Sometimes words can poke and prod, depress, and debilitate. Consider the following:
“You’re selfish for wanting a live donor. Stick to your dialysis and deal with it.”
“Good luck finding someone to love you with that tube sticking out of your belly.”
“Why don’t you have a job? My friend was on dialysis and she managed to work full time.”
“I don’t know how you’ve done dialysis for so long. I would have killed myself by now.”
“Oh, you’re tired? Ugh, here we go again … playing the dialysis card.”
Ignorant assumptions. Blatant misconceptions. Unwarranted judgment. For those of us who’ve found ourselves helplessly shuffled into the Chronic Kidney Disease population, we’ve experienced some form of the aforementioned comments on occasion. It’s unfortunate, but there are those who claim to be part of our support system who are thoroughly, and without question, unsupportive.
It’s hard to understand how someone feels until you’ve walked in their shoes.
Olivia is 26 years old. Just a few healthy years ago she graduated college with a veterinary degree in hopes of creating her own animal sanctuary with an onsite veterinary clinic. But with a lifelong history of recurring kidney stones, her “cleansing beans” finally gave out. For the last four years, she has endured dialysis and her once spry personality has been slowly eroded by the rigors of treatment. Her flowing raven hair began to abandon her, and in a rage of anger and a feeling of helplessness she sheared it all off in a symbol of her present state. Her once bright brown eyes have dimmed and the constant removal of fluids and toxins has left her skin grey and lifeless.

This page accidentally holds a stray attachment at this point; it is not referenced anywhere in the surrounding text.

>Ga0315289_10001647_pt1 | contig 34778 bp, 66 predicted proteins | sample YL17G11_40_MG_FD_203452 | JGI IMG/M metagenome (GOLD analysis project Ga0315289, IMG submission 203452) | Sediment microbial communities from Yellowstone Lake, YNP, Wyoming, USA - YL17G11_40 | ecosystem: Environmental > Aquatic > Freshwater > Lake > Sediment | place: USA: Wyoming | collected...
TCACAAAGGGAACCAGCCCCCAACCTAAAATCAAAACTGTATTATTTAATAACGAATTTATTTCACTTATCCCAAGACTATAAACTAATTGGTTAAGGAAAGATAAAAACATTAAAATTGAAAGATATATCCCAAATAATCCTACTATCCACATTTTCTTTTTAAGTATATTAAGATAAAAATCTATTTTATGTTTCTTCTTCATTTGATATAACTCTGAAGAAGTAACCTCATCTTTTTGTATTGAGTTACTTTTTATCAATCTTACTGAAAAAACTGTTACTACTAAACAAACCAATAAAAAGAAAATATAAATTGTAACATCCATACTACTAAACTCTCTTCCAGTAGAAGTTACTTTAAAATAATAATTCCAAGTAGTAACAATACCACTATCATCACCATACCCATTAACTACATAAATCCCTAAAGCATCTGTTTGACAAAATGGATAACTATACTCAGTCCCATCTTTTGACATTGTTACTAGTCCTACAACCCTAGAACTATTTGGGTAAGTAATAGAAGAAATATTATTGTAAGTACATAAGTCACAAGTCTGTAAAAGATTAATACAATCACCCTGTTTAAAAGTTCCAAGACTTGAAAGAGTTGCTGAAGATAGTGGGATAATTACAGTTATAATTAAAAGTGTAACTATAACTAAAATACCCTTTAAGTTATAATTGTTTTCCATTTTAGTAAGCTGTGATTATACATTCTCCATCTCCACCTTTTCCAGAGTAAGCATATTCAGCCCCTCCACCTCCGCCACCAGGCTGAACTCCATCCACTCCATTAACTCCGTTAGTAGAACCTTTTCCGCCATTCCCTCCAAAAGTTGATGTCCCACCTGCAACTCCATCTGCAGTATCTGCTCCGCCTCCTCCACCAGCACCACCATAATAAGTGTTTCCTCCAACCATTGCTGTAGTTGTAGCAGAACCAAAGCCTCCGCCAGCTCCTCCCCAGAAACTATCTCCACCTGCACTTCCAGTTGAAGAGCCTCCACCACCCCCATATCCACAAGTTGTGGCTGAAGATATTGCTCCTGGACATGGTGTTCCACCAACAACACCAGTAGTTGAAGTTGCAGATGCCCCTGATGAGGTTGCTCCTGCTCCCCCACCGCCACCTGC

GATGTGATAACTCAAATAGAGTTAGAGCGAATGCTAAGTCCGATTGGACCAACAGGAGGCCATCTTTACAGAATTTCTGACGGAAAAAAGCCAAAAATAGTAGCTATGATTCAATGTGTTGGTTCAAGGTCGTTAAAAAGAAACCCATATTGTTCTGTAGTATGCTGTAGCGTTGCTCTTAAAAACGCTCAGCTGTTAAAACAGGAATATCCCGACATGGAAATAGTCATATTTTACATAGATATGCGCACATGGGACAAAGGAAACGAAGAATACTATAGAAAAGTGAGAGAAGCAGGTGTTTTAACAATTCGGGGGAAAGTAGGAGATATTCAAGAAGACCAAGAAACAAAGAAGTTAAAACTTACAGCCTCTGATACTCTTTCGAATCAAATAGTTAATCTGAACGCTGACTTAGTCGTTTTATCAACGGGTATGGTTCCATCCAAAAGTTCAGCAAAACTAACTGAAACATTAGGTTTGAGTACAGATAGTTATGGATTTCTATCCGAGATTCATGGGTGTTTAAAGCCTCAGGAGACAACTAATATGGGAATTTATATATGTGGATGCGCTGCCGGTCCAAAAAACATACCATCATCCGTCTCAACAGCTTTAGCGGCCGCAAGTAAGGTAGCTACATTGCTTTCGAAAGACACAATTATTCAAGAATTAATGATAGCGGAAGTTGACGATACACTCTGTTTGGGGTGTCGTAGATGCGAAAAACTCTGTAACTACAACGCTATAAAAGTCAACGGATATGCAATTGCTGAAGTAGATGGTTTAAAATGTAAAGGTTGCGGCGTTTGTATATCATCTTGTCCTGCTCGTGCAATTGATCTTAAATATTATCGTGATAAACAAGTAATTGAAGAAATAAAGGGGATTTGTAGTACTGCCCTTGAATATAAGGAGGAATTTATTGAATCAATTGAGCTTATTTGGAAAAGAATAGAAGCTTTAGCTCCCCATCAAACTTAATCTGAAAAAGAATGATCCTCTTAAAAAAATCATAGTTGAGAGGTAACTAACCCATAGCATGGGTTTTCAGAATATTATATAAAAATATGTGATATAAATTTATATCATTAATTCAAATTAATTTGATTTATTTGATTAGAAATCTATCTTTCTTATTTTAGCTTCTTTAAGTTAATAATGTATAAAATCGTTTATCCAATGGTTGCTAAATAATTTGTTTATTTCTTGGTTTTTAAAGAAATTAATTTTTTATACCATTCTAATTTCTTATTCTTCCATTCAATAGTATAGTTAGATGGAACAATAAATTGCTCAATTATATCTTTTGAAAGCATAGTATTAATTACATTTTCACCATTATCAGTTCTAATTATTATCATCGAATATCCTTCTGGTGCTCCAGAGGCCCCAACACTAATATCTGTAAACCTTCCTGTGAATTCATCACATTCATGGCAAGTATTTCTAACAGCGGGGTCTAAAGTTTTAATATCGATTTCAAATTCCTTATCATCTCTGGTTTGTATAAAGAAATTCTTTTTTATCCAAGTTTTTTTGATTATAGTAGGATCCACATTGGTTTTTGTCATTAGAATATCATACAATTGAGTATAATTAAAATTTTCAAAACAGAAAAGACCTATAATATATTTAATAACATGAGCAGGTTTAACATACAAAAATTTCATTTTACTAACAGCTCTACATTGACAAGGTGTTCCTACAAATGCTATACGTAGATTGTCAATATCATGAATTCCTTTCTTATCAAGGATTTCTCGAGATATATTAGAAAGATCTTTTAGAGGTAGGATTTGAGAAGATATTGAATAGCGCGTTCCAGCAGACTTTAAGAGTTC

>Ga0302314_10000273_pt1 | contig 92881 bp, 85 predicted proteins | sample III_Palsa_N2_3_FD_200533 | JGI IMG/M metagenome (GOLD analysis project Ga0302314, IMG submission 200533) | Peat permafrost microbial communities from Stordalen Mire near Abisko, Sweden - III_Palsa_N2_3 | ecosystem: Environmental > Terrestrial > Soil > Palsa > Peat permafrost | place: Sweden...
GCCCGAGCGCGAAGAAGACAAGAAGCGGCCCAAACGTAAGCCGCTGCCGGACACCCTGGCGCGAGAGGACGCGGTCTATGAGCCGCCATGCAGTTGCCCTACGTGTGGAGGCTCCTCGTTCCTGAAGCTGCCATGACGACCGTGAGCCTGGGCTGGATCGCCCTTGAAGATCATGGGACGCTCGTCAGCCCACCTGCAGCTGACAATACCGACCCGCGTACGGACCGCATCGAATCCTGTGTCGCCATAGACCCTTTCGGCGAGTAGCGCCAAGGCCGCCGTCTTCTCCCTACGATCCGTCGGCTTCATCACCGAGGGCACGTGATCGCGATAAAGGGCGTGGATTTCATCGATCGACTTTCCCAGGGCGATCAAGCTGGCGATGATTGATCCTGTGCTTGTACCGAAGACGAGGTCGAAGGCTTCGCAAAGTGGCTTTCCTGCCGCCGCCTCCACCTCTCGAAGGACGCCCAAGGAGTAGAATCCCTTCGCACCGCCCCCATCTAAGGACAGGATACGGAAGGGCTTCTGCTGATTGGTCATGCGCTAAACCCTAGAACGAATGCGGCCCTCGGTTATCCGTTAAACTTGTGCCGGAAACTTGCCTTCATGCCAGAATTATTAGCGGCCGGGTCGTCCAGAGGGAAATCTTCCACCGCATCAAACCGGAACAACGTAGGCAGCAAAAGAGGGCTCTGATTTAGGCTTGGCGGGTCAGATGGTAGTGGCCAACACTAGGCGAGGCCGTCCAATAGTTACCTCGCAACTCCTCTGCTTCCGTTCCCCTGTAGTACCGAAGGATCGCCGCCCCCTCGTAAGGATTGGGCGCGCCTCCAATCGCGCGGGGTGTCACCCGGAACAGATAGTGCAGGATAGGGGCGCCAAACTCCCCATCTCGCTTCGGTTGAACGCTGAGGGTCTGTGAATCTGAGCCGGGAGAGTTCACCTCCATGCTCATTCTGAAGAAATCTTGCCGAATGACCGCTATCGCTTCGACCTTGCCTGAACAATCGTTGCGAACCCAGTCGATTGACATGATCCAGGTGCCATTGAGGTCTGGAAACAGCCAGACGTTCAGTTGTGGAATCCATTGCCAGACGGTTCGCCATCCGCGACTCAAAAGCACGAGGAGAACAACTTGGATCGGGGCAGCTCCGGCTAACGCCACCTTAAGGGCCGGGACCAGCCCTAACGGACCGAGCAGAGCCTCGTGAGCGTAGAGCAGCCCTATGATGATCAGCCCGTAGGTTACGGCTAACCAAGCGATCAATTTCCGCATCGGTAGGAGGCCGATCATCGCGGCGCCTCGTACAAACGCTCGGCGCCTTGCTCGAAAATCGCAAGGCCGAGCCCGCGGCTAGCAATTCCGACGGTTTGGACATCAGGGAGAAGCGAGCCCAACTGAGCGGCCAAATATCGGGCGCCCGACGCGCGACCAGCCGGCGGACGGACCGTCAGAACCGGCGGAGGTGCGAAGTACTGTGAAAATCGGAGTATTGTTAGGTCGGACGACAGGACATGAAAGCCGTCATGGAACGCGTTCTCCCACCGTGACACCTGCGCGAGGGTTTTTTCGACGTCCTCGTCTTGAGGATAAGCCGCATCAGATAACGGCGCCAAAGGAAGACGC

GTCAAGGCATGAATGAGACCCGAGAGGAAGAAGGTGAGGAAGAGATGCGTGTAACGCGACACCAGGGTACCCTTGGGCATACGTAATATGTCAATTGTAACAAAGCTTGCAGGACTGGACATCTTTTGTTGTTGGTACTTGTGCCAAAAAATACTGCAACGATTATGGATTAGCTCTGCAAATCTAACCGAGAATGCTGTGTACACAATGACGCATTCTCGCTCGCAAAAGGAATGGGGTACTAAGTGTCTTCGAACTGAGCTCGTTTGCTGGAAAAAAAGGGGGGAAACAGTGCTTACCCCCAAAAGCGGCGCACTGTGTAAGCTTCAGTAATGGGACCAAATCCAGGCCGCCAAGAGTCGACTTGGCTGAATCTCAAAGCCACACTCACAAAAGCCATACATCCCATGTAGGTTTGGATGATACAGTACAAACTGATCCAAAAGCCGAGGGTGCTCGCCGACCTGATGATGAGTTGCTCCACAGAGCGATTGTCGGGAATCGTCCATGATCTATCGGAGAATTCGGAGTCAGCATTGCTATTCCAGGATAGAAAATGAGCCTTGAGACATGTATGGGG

But the worst malfeasance against her current situation isn’t the stinging needles or the ferocious leg cramps; it’s the callousness of her mother, Josephine.
When Olivia was first diagnosed with Kidney Disease, Josephine was quite supportive and insisted that her daughter move back home. Within a year, Josephine had lost her husband, Reginald, Olivia’s stepfather. With despair and grief as her only lens to the world, she began inadvertently to take it out on her suffering daughter.
After a while, for Olivia, all her mother’s words blended together:
There are times when Olivia is overwhelmed by an overload of bodily fluid. Today, though, she burst with emotion. And through tears and desperation, she screamed, “YOU DON’T KNOW! YOU HAVE NO IDEA! IF ONLY YOU WERE IN THIS CHAIR!”
And with that, fate stepped in.
A blinding white light suddenly enveloped them both. All either of them could hear was a whooshing sound similar to the flow of a rushing river. The natural flow of time had twisted into a recursive knot.